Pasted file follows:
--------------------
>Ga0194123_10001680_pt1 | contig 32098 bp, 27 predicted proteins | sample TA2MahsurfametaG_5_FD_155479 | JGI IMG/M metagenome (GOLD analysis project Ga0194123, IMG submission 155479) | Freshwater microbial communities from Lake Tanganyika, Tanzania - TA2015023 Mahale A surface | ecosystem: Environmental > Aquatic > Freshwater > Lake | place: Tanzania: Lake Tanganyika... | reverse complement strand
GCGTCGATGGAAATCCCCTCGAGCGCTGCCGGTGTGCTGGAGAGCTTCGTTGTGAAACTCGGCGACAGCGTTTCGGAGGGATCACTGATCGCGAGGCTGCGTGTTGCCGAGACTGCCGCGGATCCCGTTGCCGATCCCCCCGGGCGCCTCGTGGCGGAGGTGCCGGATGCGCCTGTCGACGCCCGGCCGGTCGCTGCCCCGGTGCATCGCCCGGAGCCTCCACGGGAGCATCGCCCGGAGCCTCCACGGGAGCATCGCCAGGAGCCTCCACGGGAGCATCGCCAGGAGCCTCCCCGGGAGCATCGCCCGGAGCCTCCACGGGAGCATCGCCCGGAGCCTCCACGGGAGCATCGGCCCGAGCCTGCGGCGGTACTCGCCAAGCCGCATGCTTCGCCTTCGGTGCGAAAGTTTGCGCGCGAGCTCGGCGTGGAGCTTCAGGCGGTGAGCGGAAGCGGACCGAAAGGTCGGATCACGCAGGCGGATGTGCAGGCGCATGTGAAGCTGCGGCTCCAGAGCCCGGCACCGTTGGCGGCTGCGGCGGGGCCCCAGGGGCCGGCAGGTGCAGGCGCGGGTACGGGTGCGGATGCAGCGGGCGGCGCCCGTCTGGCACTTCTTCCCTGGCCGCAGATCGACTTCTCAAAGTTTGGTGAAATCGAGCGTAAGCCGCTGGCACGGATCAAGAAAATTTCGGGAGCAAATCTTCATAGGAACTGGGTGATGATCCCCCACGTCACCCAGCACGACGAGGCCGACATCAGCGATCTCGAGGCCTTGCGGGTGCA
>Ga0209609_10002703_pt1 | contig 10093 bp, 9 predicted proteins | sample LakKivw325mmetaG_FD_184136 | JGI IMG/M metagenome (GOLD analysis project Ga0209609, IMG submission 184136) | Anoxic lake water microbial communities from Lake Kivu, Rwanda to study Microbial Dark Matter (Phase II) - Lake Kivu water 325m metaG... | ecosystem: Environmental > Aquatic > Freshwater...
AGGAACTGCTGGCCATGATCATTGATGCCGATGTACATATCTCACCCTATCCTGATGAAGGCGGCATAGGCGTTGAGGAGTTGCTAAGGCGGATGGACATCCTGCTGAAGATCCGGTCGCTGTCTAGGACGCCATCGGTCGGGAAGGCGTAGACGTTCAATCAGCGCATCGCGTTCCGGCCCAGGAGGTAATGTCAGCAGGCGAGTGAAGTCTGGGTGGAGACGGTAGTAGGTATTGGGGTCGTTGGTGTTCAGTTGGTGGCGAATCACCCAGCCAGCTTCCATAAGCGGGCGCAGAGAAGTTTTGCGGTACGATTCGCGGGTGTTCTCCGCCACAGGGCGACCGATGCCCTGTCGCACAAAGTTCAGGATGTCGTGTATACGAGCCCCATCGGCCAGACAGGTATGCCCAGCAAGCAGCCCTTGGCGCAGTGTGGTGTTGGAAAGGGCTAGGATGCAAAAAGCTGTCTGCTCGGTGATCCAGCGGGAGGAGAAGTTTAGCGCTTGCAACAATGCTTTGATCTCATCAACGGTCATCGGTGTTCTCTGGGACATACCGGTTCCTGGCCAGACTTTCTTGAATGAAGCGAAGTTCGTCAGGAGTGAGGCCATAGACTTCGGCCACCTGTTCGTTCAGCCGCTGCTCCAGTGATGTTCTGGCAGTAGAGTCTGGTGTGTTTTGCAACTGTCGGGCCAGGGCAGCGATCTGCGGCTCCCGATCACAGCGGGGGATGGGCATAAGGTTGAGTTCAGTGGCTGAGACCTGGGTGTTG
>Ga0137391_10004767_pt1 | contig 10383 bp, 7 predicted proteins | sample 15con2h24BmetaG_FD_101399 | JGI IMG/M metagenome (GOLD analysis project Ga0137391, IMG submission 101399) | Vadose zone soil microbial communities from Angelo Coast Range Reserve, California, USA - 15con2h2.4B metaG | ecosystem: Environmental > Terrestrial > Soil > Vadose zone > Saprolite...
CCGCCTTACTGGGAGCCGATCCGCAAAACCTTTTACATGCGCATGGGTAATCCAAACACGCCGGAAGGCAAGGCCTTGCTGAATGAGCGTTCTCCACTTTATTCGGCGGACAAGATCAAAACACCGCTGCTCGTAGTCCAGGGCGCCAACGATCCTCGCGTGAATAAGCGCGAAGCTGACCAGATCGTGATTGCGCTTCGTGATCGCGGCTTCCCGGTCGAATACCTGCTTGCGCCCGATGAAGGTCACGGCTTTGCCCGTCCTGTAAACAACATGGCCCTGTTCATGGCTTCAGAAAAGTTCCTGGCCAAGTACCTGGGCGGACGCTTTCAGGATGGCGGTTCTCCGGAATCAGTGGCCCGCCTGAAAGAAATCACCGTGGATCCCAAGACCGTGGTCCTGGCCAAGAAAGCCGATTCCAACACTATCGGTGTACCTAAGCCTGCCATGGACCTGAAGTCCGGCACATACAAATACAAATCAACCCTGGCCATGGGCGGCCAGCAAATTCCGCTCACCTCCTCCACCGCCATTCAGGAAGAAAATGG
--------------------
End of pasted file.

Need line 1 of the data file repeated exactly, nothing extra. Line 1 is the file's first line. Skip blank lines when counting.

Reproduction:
>Ga0194123_10001680_pt1 | contig 32098 bp, 27 predicted proteins | sample TA2MahsurfametaG_5_FD_155479 | JGI IMG/M metagenome (GOLD analysis project Ga0194123, IMG submission 155479) | Freshwater microbial communities from Lake Tanganyika, Tanzania - TA2015023 Mahale A surface | ecosystem: Environmental > Aquatic > Freshwater > Lake | place: Tanzania: Lake Tanganyika... | reverse complement strand